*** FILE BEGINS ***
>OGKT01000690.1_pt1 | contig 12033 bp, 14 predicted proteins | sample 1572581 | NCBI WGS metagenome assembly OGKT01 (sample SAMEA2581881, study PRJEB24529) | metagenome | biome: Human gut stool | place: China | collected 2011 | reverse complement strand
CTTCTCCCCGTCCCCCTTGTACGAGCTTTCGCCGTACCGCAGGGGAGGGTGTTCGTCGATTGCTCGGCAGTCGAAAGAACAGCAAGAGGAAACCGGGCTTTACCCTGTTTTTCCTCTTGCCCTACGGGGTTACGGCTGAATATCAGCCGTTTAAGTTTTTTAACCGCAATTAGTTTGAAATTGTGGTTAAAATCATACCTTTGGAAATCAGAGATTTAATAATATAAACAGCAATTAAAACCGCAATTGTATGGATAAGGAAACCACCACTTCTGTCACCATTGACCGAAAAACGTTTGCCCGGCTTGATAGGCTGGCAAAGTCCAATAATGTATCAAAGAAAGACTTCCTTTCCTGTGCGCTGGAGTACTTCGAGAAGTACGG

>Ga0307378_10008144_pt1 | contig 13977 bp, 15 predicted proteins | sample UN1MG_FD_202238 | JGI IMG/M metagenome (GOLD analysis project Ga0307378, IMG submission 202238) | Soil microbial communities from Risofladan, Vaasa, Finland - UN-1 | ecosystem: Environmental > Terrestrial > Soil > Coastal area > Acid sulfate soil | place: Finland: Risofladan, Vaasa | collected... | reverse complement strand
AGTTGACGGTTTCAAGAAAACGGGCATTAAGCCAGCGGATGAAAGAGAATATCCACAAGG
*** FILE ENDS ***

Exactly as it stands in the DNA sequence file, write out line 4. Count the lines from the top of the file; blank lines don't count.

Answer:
AGTTGACGGTTTCAAGAAAACGGGCATTAAGCCAGCGGATGAAAGAGAATATCCACAAGG